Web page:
C.C. Crawford Chair in Management and Performance
Public policy, political economy, comparative political institutions, research methods
Dr. Bertelli is a researcher with the Bedrosian Center, a position he took when he arrived at USC in July 2009. Bertelli’s research is focused on issues of governance, centering on the role of political institutions in shaping public policy outcomes and organizational structure. He manages the USC Price Governance Salons, bringing scholars in governance from all over the world to USC for in-depth conversations with students and faculty.
Dr. Bertelli holds the C.C. Crawford Chair in Management and Performance at USC Price and served on the faculty of the USC Gould School of Law. He arrived at USC in 2009 after teaching at the University of Kentucky, Texas A&M University, and the University of Georgia. He is the author of The Political Economy of Public Sector Governance (Cambridge University Press, 2012) and Madison’s Managers: Public Administration and the Constitution (Johns Hopkins University Press, 2006) and has been published in numerous journals, including: American Journal of Political Science, British Journal of Political Science, Journal of Politics, and Journal of Public Administration Research and Theory. He also serves on the editorial boards of Journal of Politics and International Public Management Journal. Dr. Bertelli is also co-edits the Journal of Public Policy with Peter John at University College London.
Dr. Bertelli holds a secondary appointment with the University of Manchester, in Manchester, UK. Bertelli won the Herbert Kaufman Award for best paper in public administration from the American Political Science Association. He earned his Ph. D. in Public Management and Policy from the University of Chicago, a M.A. in Economics from Pennsylvania State University and both his J.D. and B.A. in Economics and Business from the University of Pittsburgh.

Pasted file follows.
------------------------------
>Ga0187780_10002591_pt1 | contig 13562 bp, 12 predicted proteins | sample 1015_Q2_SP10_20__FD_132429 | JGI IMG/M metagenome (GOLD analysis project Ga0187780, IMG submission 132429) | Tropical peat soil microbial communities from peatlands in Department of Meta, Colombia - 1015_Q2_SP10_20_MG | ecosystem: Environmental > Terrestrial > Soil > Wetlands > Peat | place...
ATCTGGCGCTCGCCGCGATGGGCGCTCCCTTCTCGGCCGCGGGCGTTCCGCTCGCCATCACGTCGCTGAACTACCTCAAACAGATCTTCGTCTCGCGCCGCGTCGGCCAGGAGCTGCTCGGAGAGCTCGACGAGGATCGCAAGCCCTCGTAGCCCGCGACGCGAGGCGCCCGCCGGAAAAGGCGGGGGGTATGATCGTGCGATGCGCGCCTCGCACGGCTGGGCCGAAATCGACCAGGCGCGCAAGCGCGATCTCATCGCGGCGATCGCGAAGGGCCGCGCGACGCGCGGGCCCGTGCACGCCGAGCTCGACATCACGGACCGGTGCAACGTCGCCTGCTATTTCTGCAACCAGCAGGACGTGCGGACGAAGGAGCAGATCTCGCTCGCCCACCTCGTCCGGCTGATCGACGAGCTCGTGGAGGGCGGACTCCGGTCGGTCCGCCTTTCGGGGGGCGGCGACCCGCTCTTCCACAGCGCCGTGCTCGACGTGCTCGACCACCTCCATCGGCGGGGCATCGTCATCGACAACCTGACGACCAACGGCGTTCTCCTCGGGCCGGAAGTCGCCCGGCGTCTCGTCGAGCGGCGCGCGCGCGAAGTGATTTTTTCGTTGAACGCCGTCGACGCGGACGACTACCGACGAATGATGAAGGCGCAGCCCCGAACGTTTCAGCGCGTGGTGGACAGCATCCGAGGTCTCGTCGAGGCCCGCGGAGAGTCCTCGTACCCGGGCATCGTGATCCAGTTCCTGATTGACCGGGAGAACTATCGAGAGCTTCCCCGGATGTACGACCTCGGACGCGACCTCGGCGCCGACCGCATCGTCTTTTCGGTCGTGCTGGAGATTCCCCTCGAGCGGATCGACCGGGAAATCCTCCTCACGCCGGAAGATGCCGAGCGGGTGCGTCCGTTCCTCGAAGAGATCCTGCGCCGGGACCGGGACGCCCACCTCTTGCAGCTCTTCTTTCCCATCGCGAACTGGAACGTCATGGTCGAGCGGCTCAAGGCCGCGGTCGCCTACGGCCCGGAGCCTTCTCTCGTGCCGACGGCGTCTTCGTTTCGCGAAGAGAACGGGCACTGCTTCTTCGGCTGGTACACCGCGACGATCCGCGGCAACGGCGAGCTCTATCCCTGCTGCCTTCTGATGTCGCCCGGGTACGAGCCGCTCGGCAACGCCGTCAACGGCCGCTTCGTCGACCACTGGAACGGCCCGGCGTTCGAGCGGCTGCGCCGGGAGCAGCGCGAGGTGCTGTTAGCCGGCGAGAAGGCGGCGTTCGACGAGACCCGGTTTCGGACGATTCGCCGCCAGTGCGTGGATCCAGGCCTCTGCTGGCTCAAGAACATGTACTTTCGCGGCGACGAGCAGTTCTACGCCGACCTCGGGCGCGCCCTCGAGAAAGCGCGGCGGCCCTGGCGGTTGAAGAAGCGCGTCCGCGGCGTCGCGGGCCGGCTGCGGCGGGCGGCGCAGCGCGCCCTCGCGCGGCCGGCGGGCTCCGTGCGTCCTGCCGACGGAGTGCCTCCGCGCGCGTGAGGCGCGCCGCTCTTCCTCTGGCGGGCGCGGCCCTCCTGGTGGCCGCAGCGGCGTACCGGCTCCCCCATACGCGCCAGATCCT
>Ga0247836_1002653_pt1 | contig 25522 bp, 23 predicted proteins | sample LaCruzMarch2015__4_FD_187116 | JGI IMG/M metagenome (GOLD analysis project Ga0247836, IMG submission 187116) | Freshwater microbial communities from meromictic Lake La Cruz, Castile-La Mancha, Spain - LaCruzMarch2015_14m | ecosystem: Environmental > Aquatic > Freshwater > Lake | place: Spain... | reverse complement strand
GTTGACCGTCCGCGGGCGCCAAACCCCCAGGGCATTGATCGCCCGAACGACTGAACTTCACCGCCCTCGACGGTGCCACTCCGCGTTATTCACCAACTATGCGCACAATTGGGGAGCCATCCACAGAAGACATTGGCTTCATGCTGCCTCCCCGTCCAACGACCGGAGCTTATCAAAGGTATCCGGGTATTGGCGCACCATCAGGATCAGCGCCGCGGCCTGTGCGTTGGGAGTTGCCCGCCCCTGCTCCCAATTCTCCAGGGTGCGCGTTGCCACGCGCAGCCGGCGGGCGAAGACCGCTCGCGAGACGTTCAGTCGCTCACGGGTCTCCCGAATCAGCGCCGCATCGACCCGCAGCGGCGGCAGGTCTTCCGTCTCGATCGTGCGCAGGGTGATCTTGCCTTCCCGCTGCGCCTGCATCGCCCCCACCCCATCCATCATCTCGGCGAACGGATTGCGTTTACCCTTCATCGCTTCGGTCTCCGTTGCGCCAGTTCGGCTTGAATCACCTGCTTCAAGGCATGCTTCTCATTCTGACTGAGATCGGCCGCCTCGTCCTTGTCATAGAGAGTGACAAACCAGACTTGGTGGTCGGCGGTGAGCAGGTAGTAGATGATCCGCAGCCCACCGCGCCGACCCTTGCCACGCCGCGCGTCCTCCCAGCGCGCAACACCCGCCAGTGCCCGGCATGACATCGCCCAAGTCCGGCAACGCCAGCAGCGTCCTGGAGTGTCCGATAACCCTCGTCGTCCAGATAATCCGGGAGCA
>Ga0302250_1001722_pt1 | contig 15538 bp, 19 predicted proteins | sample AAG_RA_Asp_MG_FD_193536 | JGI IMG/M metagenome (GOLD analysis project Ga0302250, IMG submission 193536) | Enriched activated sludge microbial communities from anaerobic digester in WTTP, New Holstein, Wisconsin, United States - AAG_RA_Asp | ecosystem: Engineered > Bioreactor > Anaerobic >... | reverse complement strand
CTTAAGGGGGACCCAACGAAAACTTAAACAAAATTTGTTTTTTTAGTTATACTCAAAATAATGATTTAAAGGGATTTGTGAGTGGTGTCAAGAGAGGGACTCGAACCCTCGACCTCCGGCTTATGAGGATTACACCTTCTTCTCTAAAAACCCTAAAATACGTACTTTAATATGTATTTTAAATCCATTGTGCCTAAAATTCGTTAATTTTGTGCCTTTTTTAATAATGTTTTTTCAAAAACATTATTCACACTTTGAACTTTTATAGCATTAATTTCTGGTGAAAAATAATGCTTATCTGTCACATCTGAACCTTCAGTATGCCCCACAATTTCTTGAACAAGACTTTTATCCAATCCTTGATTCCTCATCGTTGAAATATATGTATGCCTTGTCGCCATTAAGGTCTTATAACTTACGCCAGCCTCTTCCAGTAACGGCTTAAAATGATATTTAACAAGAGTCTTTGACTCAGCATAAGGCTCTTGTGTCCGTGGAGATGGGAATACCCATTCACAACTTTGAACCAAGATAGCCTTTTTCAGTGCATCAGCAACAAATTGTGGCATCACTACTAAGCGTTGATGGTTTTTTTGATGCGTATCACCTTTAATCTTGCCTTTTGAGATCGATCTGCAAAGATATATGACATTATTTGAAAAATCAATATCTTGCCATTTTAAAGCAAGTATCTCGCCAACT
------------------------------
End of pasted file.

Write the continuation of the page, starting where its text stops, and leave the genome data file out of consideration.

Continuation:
The Political Economy of Public Sector Governance. Cambridge University Press (2012).
Public Policy Investment: Policy Prioritization and British Statecraft (with Peter C. John), Oxford University Press, under contract.
Policy Agendas in British Politics (with Peter John, Will Jennings, and Shaun Bevan), Palgrave-Macmillan, under contract.
A Citizen’s Guide to Public Administration and Policy: The History and Politics of Managing Public Affairs, Routledge, under contract.
Party Policy Investment: Risk and Return in British Politics (with Peter C. John), forthcoming in the British Journal of Political Science.
Separated Powers in the United States: The Ideology of Agencies, Presidents, and Congress (with Joshua D. Clinton, David E. Lewis, David C. Nixon, and Christian R. Grose), American Journal of Political Science (forthcoming 2012).
The Lengthened Shadow of Another Institution? The Ideological Preferences of the Executive Branch and Senate (with Christian R. Grose), American Journal of Political Science (forthcoming 2011).
Small Changes, Big Results: Risk-¬‐Sharing and Voting Behavior in the Presence of New Voters (with Jamie L. Carson), Electoral Studies, v. 30, n.1 (2011).
Congressional Ideology and Administrative Oversight, Historical Methods, v. 43, n. 3 (2010).
Government Checking Government: How Performance Measures Expand Distributive Politics (with Peter John), Journal of Politics, v. 72, n. 2 (2010).
Relational Contracting and Network Management (with Craig R. Smith), Journal of Public Administration Research and Theory, v. 20, Supplement (2009).
Secretaries of Pork? A New Theory of Distributive Public Policy (with Christian R. Grose), Journal of Politics, v.71, n.3 (2009).
The Demand and Supply of Parliamentary Policy Advocacy: Evidence from UK Health Policy, 1997–2005 (with Rachel M. Dolan), Government and Opposition, v.44., n.3 (2009).
Perceiving Credible Commitments: How Independent Regulators Shape Elite Perceptions of Regulatory Quality (with Andrew B. Whitford). British Journal of Political Science, v. 39, n. 3 (2009).
Demanding Information: Think Tanks and the U.S. Congress (with Jeffrey Wenger). British Journal of Political Science, v. 39, n.2 (2009).Tags: Anthony Bertelli, Bertelli